2.4 Filter test of Solution Blown Filter Media
All samples are exposed to ambient air for 24 h before the filter test. The PVDF-HFP and PLA sample were lightly clapped 20 times each other, and the non-rubbed cases were measured as well. The cases in which the sidewalls of the spun fibers were rubbed 20 times and the non-rubbed case was measured in the case of samples in which PVDF-HFP and PLA were simultaneously spun. All samples were cut in a 50 mm diameter.
The efficiency of as-spun fibers in filtering of aerosols was investigated by measuring the size distribution of aerosol at inlet and outlet of tested filters using a scanning mobility particle sizer (Model 3926, TSI, USA). Aerosol was generated by atomizing 1.0 wt% distilled water solution of potassium chloride (KCl). The distribution of particle sizes is presented in Fig. 2. The size distribution of the KCl particles at the inlet was almost kept same in all the tests. The surface area of the respirator was approximately 25 cm2, and the face velocity at 4.0 LPM corresponds to approximately 5.3 cm/s. The inlet/outlet concentration for the filtration efficiency was measured in the order of “IN-OUT-IN” at 3.7 LPM for each sample, and the inlet concentration was averaged as following Eq. (1).

Fig. 1

Schematic of SBS simultaneous spinning

Fig. 2

Size distribution of KCl particles used in aerosol filtration test

3. results and discussions

3.1 Morphology of Filter Media
The images of the as-spun fibers are summarized in Fig. 3. Fibers were prepared with 12 wt% PLA and PVDF-HFP solution, spun at 0.4 MPa and 30 cm distance for 4 min in single spinning, and 30 mL/h of flow rate for 2 min in simultaneous spinning. The diameters of the spun fibers were measured at 100 points and averaged. The distribution of fiber diameters is summarized as a histogram in Fig. 3. The average diameters of the PLA, PVDF-HFP, and PVDF-HFP/PLA were 1.05 ± 0.42, 0.33 ± 0.12, and 0.60 ± 0.40 μm, respectively. Despite the same solution concentration, PLA had a thicker fiber diameter than PVDF-HFP, and in the case of simultaneous spinning, fibers of various diameters could be confirmed through the diameter distribution diagram to be mixed.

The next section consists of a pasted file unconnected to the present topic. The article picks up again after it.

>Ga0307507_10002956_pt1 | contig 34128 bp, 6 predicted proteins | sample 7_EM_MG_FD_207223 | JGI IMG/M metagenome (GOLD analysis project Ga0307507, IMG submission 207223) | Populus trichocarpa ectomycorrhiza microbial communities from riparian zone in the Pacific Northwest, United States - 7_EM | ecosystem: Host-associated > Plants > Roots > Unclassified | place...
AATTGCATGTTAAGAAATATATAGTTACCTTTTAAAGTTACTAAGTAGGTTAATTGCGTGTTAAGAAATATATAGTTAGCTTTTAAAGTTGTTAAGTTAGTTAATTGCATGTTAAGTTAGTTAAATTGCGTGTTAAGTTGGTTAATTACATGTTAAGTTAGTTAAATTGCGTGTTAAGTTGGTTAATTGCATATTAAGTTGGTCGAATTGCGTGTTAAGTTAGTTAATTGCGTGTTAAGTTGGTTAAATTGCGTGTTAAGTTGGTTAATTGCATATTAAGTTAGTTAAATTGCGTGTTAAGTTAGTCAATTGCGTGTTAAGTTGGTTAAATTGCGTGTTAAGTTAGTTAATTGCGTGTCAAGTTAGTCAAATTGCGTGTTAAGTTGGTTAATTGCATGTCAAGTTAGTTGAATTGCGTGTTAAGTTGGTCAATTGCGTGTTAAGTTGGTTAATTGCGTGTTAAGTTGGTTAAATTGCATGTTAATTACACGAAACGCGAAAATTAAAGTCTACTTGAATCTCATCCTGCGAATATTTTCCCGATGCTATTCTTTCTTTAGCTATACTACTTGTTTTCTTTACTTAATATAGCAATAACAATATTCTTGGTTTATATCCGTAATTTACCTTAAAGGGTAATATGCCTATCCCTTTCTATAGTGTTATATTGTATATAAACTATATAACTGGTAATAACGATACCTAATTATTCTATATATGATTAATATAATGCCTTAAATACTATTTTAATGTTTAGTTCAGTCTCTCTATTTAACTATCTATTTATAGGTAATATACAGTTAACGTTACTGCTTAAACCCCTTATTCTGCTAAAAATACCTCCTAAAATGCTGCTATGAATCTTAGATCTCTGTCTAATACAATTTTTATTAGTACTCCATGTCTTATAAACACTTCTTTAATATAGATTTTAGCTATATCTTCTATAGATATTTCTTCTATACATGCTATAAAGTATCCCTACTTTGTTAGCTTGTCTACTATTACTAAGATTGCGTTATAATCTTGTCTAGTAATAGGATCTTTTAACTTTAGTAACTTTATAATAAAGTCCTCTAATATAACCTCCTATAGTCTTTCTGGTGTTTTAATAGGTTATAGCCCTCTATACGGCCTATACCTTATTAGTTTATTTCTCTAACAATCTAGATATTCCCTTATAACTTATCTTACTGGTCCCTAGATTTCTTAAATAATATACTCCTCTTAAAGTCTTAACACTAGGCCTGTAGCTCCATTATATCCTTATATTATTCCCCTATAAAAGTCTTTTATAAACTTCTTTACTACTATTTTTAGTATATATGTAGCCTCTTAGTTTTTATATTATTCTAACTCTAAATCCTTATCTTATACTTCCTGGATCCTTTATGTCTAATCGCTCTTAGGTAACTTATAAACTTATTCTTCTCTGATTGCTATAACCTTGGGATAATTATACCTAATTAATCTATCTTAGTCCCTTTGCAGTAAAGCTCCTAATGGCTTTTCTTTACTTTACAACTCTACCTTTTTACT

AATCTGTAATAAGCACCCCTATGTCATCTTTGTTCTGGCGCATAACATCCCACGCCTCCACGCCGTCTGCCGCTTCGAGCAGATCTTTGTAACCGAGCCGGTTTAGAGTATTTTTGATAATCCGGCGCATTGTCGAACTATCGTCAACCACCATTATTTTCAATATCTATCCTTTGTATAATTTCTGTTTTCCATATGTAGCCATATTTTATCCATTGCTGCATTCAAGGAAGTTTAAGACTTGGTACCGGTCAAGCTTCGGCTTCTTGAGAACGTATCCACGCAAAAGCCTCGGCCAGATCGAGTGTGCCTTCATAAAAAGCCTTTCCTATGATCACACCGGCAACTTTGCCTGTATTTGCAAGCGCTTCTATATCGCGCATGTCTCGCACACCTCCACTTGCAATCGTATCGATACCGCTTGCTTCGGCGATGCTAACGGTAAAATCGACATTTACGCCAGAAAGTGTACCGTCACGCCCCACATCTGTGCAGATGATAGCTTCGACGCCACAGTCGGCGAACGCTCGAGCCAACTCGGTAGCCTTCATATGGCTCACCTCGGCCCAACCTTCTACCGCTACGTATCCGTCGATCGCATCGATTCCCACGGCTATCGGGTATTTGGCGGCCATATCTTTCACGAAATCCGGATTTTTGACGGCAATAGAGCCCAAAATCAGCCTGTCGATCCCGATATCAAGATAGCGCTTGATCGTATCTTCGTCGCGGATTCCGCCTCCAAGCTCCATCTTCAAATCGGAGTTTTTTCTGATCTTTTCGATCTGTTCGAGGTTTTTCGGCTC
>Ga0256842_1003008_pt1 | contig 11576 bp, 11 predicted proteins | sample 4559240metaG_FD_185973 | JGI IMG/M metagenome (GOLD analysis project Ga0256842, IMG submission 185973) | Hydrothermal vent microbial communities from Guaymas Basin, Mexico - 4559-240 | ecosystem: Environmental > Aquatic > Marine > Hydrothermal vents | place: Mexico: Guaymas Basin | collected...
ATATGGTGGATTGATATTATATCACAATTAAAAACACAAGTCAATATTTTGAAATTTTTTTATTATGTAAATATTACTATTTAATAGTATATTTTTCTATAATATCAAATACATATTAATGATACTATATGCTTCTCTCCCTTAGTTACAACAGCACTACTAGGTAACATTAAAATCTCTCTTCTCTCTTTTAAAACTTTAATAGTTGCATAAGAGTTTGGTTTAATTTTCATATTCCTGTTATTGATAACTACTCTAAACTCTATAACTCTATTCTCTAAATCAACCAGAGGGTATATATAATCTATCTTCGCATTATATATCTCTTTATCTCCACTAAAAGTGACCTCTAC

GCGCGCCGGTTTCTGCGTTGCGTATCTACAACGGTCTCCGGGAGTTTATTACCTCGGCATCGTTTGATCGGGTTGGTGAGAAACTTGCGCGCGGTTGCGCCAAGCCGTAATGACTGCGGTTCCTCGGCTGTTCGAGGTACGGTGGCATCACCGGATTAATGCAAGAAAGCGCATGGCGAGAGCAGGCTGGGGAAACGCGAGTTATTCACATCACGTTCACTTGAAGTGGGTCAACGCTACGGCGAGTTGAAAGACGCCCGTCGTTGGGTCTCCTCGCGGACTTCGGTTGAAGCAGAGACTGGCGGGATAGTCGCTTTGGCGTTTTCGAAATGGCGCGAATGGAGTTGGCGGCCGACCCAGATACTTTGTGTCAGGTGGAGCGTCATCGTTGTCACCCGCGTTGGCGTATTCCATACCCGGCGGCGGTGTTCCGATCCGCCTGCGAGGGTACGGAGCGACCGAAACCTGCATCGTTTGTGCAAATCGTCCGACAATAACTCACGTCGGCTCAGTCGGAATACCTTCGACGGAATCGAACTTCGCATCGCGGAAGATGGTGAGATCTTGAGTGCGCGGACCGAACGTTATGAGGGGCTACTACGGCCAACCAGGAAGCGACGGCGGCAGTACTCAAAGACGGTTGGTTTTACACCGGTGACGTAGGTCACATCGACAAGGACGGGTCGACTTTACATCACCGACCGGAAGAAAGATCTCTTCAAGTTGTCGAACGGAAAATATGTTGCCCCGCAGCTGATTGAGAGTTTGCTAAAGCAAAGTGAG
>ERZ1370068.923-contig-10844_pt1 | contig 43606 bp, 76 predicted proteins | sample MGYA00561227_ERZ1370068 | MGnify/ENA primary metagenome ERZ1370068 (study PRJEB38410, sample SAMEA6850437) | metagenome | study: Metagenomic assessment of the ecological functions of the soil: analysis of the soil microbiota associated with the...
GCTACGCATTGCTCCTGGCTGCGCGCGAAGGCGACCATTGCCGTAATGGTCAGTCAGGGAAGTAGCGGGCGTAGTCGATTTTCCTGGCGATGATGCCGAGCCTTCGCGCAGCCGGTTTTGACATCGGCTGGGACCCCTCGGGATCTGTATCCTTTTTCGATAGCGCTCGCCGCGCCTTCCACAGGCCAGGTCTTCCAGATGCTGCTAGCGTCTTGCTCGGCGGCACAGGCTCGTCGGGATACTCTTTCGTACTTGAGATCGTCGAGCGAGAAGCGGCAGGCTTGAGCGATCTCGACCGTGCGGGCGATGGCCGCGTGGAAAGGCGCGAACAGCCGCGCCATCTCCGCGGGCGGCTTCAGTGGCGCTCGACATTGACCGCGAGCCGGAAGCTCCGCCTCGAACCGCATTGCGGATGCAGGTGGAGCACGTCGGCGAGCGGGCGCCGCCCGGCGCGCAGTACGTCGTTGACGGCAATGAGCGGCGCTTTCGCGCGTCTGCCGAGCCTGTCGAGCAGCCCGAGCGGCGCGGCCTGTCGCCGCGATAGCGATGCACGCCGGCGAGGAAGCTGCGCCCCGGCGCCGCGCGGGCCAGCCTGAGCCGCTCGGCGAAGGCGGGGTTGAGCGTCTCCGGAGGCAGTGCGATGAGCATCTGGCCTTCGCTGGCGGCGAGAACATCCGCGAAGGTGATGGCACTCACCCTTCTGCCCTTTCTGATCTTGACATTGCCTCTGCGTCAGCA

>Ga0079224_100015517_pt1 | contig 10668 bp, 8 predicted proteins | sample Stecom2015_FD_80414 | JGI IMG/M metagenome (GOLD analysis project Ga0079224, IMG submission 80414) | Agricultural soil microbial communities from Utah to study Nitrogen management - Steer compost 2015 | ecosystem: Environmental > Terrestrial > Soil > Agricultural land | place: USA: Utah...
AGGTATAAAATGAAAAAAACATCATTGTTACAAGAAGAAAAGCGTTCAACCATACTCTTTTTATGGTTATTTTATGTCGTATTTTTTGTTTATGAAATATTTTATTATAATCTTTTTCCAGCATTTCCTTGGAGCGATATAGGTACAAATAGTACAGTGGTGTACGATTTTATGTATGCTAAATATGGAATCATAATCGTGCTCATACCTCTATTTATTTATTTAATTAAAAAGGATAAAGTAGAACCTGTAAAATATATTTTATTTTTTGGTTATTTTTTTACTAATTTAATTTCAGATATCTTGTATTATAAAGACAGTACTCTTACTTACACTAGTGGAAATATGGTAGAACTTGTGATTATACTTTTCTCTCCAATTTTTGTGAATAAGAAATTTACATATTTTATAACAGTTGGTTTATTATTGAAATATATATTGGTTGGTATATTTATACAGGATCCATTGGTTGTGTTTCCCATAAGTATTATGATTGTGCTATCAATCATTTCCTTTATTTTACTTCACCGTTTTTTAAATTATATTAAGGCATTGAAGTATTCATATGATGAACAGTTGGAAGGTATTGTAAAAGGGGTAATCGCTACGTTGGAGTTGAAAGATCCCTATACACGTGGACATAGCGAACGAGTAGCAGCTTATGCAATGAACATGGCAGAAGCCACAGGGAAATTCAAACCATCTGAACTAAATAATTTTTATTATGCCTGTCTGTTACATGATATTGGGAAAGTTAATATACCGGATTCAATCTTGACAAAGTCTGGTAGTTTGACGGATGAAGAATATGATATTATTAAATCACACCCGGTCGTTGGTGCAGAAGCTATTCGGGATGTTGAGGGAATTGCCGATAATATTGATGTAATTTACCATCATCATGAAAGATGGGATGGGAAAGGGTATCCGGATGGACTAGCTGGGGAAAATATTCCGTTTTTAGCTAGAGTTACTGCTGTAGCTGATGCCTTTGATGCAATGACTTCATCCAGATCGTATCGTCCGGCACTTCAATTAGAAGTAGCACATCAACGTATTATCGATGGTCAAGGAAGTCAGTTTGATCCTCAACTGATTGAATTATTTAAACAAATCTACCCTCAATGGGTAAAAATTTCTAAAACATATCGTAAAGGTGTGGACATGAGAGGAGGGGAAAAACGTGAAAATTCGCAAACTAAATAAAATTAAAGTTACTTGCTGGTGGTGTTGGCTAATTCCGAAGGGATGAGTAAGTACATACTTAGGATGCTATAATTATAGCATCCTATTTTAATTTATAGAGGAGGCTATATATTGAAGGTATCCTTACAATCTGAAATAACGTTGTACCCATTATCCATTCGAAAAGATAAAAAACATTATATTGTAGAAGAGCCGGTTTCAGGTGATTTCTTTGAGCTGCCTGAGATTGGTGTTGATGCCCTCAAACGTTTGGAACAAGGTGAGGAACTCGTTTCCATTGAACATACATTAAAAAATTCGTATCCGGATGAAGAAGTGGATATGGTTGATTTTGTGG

To ensure that the two polymer fibers were uniformly mixed in the simultaneous-spun PVDF-HFP/PLA fibers, an F (fluorine) element mapping was done using EDS. The results are shown in Fig. 4. The green in the image showed the F element present in the PVDF-HFP. The PVDF-HFP fibers could be confirmed to be entangled with the PLA fibers, and the space between the PLA fibers was occupied by PVDF-HFP fibers making it better filter performance.
A pore distribution was measured examine the average pore size and pore distribution of the two types of spun fibers. The pore sizes of each fiber were 12.57 ± 0.96, 3.1 ± 80.32, and 5.78 ± 0.89 μm for PLA, PVDF-HFP, and PVDF-HFP/PLA, respectively, and the pore size distribution is shown in Fig. 5a. By forming different diameters, the two types of polymer solutions influence pore sizes. When seen in the pore size distribution diagram, the PLA with a large fiber diameter case could be confirmed of distributing over a wide range, and larger pore size than cases in spun with the PVDF-HFP only and spun simultaneously with the PVDF-HFP and PLA. Furthermore, as shown in Fig. 5b, the diameter and pore sizes could be seen as having the same tendency. PVDF-HFP/PLA is in between PLA and PVDF-HFP. As seen in the previous SEM (Scanning Electron Microscope) images, this was because the PLA fiber with a large diameter made a large space between the fibers and thin PVDF-HFP fiber occupied the space. Thus, it was confirmed that the pores sizes could be controlled by SBS of the two fibers concurrently.

3.2 Filtration Performance and Differential Pressure